Targeting generation X, Pt. 2
By Jason Kestler
Kestler Financial Group, Inc.
Editor's note: This is the second article in a six-part series. Click here to read the first in the series.
Generations: Working definitions
So who are these "generations?”
There is a multitude of literature and research on the subject. Since many of the generational issues are based upon observational evidence, two or three caveats should be kept in mind. First, any attempt to state assumptions based upon one large grouping of individuals is necessarily "broad-brush" and subject to stereotyping. No matter what observation is stated as a "fact" about a given group, some member of that group will immediately jump up to claim, "Hey, I'm not like that at all!"
True enough. And none of the following material is meant to take the place of an effort to understand each individual for what they want and need, based upon their individual perceptions and attitudes.
But the uniqueness of individuals doesn't negate the clearly accurate observation that many of those individuals, as a group, share common values and perceptions, based upon common experiences. For example, parents of a given age group see the world differently than people without children, but they may all have watched the same television programs or listened to the same music growing up and will always have that in common.
Second, it isn't critical to pin down the exact starting and ending date of each generation. There are many arguments in favor of the baby boomer generation, for example, starting in 1946, at the end of World War II , and ending in 1964, the last year the annual birth rate exceeded four million until 1989, and thus, the end of the "boom". Others use 1942 to 1960, which is basically defining "kids of the World War II generation." This discussion is not to nail down specifics — there won't be a quiz later — but to create categories that will prove value in discussing differing views and attitudes.
Third, it is far easier to make assumptions about others than about ourselves. This applies to accepting generational attributes, as well as those of individuals. As the famous, at least to boomers, observer of popular culture Marshall McLuhan once observed, "We don't know who discovered water, but it probably wasn't a fish." Every generation must begin to see how its own attitudes and perceptions may be blocking an ability to clearly view those of others. Of course, this applies equally to the younger generations looking at older ones. But given the focus of this particular paper, our narrative is directed to those in the best position to implement true changes in an agency — the current "ruling class" (principals), predominantly made up of boomers.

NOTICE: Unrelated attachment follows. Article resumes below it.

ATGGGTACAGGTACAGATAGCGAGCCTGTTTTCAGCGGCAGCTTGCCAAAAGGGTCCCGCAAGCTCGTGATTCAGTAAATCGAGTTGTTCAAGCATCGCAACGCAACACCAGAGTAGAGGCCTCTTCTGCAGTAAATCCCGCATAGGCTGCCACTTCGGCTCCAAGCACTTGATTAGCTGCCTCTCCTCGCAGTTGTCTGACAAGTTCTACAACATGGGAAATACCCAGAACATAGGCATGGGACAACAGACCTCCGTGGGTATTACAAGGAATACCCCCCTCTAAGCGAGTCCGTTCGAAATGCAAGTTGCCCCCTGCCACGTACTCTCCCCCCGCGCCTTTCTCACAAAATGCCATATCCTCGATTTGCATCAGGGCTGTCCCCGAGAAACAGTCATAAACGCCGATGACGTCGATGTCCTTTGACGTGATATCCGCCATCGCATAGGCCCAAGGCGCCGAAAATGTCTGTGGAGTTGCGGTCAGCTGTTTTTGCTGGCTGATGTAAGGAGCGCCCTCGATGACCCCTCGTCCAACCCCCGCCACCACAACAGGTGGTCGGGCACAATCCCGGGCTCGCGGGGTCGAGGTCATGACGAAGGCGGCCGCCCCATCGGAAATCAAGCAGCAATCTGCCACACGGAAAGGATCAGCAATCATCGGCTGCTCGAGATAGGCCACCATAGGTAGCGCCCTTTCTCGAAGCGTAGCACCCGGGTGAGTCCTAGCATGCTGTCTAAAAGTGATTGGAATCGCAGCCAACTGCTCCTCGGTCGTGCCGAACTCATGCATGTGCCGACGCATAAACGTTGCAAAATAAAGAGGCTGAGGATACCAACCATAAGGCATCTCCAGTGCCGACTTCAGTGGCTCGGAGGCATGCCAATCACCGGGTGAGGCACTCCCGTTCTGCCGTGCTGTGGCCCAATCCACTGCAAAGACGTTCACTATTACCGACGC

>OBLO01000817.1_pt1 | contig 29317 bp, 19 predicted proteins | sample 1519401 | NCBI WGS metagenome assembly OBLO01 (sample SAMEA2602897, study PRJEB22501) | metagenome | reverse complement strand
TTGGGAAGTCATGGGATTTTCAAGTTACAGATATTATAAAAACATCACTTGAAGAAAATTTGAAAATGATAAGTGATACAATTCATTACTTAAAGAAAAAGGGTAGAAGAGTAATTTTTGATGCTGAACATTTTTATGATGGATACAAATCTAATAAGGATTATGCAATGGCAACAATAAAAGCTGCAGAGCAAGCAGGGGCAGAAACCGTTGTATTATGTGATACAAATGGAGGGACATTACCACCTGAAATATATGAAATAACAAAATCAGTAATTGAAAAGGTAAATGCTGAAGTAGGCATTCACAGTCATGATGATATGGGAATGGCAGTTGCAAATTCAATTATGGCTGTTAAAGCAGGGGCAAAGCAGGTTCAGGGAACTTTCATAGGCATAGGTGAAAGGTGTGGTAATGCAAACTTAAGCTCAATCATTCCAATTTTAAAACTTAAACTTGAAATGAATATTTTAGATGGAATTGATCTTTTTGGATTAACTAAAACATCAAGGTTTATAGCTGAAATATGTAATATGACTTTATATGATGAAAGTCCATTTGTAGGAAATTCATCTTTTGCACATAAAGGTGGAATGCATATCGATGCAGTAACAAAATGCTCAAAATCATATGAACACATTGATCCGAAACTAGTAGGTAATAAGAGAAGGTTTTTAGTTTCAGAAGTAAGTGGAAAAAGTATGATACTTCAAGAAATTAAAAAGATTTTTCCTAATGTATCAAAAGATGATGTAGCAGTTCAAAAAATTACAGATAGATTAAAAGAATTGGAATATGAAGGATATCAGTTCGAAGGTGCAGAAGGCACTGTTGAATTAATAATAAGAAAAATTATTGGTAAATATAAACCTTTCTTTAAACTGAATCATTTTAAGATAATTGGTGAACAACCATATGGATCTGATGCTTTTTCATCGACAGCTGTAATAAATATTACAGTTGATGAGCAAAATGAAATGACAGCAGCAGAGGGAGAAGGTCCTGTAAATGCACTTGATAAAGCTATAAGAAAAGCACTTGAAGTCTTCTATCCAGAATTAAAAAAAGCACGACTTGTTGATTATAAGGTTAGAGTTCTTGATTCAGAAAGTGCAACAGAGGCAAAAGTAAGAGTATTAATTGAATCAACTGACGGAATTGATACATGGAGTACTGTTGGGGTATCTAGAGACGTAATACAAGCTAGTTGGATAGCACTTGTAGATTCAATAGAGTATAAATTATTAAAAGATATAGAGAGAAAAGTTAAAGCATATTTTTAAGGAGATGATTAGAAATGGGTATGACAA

There are four generally accepted generations currently affecting the agency system, either as prospects or employees.
- Seniors — born prior to 1946
- Boomers — born 1946–1964
- Generation Xers — born 1964–1978
- Generation Next — born after 1980; also knows as Generation Y, Millenials or the Net Generation
This generation, famously dubbed by Tom Brokaw's book as "The Greatest Generation," is predominantly made up of the veterans of World War II. They grew up in the Great Depression and the Dust Bowl, won a massive and terrible war, and came home to go to college, raise families and go into business. Their background in the military gave them a respect for command hierarchy and following the orders of superiors that, to a large extent, set the pattern for their business lives. Their contract with the military came down to "Follow orders, stay loyal, pay your dues, and we will take care of you."
This was affirmed by the GI Bill putting them through college and the Veterans’ Affairs administration financing their homes. In much the same way, they felt if you paid your dues in society and to your company, they would reward your loyalty with Social Security and job security. This is not to dismiss them as drones. These folks built the strongest nation on Earth, eradicated polio and smallpox, and put a man on the moon.
As a result of their experiences, seniors tend to be hard workers, adhering to the rules, patient in delaying reward, and conservative in their financial lives. They are used to taking orders and likewise, see no problems in giving them. They have a great deal of trust in leaders and expect the same from their followers. Questioning their motives and decisions is not going to sit well with them, nor is the promise of a quick return on an investment or procedural change.
They are not happy with the seeming acceptance of chaos and turmoil in the business world. Not only does it conjure up bad memories from the Depression days, but since they largely see a successful business as one which provides long-term support of its people, the latest waves of downsizing and rapid changes of direction strike them as ill-informed and largely the result of self-centered greed on the part of leadership. After all, the contract was always to reward loyalty with loyalty.
Contrary to wide belief, they are very prone to using computers, but only to the extent they offer a practical method of pursuing an activity they are already interested in — checking their retirement portfolios and quickly getting the latest pictures of their grandkids, for example. As to the other "bells and whistles," they accept them but wonder, "What's the big deal? We lived this long without them and did just fine."
For our purpose, the key contribution of the seniors was to create the societal and business environment in which the boomers came of age and prospered. Many current agency principals and clients belong to the boomer generation, but except for the very youngest among them, they are moving rapidly into retirement and out of the prospecting/hiring window for the vast majority of independent agencies.
In future articles we will study the rest of these generations, and the effect each has had and continues to have on the market.